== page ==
There are also some cascade effects. Newby’s choice to run for Chief Justice meant that his Associate Justice seat on the court became vacant, and that open seat was sought by two Court of Appeals Judges, Lucy Inman and Phil Berger Jr. Berger, the Republican, won the Supreme Court seat, and his now-open seat on the Court of Appeals will be filled by Governor Cooper. In the end, the seven-member Supreme Court will still have a Democratic majority — either four (if Newby wins the Chief Justiceship) or five (if Beasley retains it).
So at the end of the day, Republicans may make some inroads into the state judiciary, but at the cost of further politicizing the third branch. Courts will have to work harder than ever to build public trust, not because of the quality of their decisions, but because legislators have seen fit to brand them with a (D) or an (R).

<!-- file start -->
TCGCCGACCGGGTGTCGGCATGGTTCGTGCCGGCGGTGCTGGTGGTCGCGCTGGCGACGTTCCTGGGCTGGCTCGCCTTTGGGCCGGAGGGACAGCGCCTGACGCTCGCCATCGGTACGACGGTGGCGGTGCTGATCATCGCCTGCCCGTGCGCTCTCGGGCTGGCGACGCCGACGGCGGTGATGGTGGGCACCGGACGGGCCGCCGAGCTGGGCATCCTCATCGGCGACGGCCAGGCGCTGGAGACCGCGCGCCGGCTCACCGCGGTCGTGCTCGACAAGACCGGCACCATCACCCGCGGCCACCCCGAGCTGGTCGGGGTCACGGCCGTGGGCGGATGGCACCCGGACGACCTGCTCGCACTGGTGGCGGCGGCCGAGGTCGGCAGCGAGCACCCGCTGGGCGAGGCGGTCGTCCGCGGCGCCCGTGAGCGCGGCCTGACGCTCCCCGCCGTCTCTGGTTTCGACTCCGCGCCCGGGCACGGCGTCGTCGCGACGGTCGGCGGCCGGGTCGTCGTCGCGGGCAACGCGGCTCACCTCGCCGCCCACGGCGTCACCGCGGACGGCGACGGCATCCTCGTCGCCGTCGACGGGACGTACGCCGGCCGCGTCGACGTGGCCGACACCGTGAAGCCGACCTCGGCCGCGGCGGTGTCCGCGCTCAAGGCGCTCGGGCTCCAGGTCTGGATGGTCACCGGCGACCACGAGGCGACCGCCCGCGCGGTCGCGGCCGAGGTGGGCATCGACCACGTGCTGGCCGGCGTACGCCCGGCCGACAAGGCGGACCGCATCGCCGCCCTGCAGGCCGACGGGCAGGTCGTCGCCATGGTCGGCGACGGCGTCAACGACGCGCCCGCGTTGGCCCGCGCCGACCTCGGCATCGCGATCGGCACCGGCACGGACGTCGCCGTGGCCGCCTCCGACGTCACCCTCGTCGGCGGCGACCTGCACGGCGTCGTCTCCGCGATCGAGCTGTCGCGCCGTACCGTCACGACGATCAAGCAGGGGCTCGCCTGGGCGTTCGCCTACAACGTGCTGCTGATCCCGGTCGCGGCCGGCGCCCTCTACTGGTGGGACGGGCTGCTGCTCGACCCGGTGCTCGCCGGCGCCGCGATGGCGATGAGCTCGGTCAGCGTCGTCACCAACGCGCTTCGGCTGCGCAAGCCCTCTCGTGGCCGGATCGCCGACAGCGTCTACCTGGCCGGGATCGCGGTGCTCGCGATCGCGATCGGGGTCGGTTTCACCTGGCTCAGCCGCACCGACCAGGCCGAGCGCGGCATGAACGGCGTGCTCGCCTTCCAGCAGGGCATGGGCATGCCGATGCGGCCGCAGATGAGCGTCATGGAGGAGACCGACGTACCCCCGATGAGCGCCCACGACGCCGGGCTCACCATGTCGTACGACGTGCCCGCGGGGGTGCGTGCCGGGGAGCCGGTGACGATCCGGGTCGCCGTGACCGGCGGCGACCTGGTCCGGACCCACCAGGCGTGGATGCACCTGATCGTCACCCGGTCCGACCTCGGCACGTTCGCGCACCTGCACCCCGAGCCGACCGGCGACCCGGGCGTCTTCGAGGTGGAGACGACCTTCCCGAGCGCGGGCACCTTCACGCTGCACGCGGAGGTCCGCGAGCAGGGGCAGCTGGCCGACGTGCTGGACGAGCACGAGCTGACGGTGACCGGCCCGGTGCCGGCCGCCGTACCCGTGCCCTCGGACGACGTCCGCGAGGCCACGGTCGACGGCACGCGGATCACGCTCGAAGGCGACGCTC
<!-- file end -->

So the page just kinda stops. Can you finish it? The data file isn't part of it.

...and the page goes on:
Until partisans on both sides end their efforts to undermine the courts in this way, I don’t want to hear a damn thing about declining judicial legitimacy. It is a frontal assault on a co-equal branch of government, nothing less.
Even with all eyes trained on the Presidential election, voters in more than thirty states also cast ballots this week for (or against) state judges. Here are some of the preliminary stories coming out of Election Day: